53. Cincinnati Bengals: DT Devon Still, Penn State -- Still was considered a top-10 pick in some circles prior to the NFL Scouting Combine, when the stars of Fletcher Cox (Mississippi State) and Dontari Poe (Memphis) caused the oft-injured Still to fizzle. At 6-5, 307, he can be an impact player inside if motivated.

54. Detroit Lions: WR Ryan Broyles, Oklahoma -- Broyles shot back up draft boards after running a 40-yard dash in the mid-4.5-second range just five months removed from ACL surgery. A bit of a gamble, the Lions have a potential steal if Broyles fully recovers his pre-injury speed. He owns the NCAA record with 349 career receptions and is second with 4,586 yards.

55. Atlanta Falcons: C Peter Konz, Oklahoma -- The top-rated center in the draft was a first-round prospect until managing only 18 bench reps at 225 pounds at the scouting combine. He's a plug-and-play offensive lineman with 31 career starts with excellent technique, but an injury history. He wrote a letter to Wisconsin fans after deciding to leave school a year early for the NFL.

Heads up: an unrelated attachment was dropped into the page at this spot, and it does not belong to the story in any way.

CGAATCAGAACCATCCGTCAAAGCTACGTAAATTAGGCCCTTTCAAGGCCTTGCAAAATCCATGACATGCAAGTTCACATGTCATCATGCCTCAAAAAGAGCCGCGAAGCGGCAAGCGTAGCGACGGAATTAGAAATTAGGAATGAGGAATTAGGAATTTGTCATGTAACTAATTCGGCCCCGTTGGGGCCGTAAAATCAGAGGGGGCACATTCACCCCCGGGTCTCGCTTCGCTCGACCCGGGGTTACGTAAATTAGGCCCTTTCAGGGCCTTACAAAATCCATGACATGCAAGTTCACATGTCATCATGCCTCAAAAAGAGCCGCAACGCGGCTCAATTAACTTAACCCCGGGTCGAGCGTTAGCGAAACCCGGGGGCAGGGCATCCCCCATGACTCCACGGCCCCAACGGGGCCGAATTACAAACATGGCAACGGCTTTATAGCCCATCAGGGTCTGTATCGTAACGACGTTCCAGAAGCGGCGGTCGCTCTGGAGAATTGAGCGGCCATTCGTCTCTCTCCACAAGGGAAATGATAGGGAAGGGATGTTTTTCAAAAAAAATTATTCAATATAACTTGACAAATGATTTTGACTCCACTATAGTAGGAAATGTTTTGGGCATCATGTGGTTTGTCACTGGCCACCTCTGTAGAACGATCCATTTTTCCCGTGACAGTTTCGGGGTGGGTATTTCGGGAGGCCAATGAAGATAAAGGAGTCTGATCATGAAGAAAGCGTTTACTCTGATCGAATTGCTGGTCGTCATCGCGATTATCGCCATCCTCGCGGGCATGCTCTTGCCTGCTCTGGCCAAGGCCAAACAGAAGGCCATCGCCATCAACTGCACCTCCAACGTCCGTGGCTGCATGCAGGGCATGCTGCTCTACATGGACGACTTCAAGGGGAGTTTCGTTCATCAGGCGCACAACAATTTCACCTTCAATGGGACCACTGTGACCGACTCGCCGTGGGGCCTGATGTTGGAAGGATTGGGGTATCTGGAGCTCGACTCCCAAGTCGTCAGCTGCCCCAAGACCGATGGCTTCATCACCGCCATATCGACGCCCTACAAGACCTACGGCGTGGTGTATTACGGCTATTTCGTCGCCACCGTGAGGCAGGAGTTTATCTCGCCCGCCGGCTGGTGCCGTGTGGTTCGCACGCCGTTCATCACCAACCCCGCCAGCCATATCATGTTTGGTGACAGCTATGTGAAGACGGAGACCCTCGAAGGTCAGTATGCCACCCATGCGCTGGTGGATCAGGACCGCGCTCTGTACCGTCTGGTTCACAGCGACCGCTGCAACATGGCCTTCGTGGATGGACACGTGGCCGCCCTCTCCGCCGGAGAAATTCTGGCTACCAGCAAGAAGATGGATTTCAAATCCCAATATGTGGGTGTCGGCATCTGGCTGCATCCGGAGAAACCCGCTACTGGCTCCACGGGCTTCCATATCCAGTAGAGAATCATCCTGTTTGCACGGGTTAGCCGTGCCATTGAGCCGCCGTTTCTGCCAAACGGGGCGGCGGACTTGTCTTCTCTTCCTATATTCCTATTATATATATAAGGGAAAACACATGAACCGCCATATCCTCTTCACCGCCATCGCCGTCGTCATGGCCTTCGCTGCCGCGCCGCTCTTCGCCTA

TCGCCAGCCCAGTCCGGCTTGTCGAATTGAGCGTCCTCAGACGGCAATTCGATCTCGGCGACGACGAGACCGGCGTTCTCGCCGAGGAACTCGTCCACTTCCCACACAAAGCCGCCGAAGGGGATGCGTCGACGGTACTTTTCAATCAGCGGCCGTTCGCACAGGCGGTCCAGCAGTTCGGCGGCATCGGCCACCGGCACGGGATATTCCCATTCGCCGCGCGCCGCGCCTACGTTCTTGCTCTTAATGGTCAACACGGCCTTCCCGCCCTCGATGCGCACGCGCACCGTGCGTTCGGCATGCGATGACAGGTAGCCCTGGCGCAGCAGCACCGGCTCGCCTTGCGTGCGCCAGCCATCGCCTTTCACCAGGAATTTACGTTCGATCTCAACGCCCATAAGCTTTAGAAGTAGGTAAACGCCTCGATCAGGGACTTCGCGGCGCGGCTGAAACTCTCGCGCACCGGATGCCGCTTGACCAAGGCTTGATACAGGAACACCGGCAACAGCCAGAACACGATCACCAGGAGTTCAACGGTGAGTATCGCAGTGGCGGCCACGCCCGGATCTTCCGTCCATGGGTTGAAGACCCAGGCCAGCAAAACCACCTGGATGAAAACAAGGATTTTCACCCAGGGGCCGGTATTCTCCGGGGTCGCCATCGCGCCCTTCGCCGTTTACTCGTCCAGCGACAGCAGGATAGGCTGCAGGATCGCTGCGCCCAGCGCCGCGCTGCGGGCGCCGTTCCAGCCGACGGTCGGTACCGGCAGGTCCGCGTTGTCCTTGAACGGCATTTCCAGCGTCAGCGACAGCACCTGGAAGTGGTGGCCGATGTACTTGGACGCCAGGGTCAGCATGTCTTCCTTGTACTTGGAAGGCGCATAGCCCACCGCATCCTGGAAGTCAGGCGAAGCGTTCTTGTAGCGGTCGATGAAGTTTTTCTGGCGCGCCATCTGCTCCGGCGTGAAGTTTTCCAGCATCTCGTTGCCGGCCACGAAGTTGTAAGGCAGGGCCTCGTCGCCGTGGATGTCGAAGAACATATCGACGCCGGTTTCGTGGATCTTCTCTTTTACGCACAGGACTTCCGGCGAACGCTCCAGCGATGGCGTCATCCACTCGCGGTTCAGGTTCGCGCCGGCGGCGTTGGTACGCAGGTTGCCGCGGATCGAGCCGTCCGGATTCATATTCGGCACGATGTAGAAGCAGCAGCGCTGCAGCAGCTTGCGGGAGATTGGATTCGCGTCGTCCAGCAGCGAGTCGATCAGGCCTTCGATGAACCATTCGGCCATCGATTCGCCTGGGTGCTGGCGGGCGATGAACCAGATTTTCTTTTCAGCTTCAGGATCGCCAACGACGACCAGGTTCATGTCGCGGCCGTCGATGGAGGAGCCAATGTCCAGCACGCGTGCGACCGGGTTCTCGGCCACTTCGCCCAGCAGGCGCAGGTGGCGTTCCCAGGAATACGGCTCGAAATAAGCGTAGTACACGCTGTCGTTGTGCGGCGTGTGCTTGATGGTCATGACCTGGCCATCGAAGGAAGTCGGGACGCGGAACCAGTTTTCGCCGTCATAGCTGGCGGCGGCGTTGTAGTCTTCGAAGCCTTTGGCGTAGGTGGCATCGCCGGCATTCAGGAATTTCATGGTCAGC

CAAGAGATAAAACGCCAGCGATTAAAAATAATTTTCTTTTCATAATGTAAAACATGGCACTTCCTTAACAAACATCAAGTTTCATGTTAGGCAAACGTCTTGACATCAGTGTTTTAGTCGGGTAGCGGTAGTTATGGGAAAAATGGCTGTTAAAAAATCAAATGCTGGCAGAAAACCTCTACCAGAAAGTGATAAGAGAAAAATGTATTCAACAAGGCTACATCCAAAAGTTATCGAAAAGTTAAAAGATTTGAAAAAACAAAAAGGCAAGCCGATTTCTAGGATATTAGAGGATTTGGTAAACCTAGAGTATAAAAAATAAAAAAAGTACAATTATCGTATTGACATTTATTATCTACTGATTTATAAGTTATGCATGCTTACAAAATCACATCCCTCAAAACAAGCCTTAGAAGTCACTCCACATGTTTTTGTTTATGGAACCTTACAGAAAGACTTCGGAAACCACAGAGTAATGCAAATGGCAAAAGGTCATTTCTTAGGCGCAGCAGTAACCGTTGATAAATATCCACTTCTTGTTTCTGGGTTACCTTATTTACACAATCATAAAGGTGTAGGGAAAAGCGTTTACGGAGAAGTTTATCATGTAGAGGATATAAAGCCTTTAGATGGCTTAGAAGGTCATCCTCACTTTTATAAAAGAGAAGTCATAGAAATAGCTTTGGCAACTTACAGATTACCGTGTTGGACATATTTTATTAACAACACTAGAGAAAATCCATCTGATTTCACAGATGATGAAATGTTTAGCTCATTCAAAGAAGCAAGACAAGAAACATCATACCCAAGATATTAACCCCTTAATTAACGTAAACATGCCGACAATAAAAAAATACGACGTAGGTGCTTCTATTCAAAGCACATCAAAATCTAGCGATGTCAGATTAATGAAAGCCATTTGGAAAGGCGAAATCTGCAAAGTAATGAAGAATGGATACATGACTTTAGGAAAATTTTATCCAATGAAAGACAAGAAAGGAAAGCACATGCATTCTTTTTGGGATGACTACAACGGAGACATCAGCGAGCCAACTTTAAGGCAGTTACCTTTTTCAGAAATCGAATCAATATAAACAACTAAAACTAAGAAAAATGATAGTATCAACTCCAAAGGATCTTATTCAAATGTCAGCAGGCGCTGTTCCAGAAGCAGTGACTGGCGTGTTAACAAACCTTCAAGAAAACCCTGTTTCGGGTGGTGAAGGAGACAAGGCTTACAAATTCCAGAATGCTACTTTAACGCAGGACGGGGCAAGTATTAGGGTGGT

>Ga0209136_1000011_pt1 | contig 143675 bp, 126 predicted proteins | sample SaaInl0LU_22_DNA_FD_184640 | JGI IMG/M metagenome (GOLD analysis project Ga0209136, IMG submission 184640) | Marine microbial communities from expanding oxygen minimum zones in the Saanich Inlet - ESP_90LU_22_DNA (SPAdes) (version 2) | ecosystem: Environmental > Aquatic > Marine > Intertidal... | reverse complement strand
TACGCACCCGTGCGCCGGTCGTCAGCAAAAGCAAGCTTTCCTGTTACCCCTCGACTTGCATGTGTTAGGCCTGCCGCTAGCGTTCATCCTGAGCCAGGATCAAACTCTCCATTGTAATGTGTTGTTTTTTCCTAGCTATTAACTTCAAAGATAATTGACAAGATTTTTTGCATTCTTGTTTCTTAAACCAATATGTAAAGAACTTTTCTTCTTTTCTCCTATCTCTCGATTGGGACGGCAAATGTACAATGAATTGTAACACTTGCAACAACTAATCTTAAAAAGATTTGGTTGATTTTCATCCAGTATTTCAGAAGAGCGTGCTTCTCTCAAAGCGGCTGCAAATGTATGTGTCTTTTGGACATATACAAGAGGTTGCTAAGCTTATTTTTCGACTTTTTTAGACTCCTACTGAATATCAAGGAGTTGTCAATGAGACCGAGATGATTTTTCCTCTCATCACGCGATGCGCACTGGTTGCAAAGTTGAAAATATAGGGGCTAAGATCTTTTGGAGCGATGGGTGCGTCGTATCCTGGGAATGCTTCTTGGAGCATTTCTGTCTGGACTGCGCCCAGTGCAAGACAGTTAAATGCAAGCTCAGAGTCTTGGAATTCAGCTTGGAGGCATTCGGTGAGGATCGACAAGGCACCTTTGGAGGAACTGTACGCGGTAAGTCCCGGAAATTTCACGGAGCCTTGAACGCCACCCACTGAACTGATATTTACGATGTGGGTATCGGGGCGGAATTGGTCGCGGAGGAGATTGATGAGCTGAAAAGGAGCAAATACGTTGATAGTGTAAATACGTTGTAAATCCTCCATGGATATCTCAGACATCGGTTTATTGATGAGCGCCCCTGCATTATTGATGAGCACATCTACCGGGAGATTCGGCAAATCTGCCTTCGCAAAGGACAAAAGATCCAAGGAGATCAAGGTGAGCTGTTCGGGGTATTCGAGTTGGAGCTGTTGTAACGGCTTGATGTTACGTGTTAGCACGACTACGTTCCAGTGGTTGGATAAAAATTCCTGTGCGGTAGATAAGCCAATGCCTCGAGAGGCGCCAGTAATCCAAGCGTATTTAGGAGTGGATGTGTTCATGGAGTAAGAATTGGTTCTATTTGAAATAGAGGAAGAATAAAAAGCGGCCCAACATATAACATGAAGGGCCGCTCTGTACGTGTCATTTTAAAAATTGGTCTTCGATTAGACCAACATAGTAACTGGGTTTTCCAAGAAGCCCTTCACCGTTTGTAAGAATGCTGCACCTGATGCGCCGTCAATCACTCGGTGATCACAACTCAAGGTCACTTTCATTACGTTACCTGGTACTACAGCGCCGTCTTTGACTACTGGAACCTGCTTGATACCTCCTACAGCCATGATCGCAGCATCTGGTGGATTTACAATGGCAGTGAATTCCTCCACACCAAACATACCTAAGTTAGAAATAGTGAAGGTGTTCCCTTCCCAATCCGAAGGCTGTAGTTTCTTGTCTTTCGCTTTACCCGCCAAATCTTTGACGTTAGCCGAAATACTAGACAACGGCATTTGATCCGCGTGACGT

56. Pittsburgh Steelers: OT Mike Adams, Ohio State -- Adams has a great left tackle frame at 6-7, 323 pounds and an 82.5-inch wingspan, but he has heavy feet and suspect strength. There are off-field concerns as well, including reports that he failed a drug test at the scouting combine.

57. Denver Broncos: QB Brock Osweiler, Arizona State -- Only 15 starts, but a tremendous athlete at 6-7 tall who has great arm strength and should get plenty of time to mature and learn from Payton Manning and even John Elway.

58. Tampa Bay Buccaneers (draft-day trade with Houston): OLB Lavonte David, Nebraska -- A tackling machine (285 career tackles), David plays with good athleticism and football IQ. He's a bit undersized at 6-1, 233 pounds, which will limit him to the weak-side linebacker spot. But he should flourish on the outside with 4.65-second speed and a 36.5-inch vertical.

59. Philadelphia Eagles (draft-day trade with Green Bay): DE Vinny Curry, Marshall -- Potentially the steal of the second round -- and another wakeup call to 2010 first-round pick Brandon Graham -- Curry was the No. 43-rated prospect by NFLDraftScout.com. He's a playmaker off the edge who had 11 sacks seven forced fumbles and 22 tackles for loss in 2011.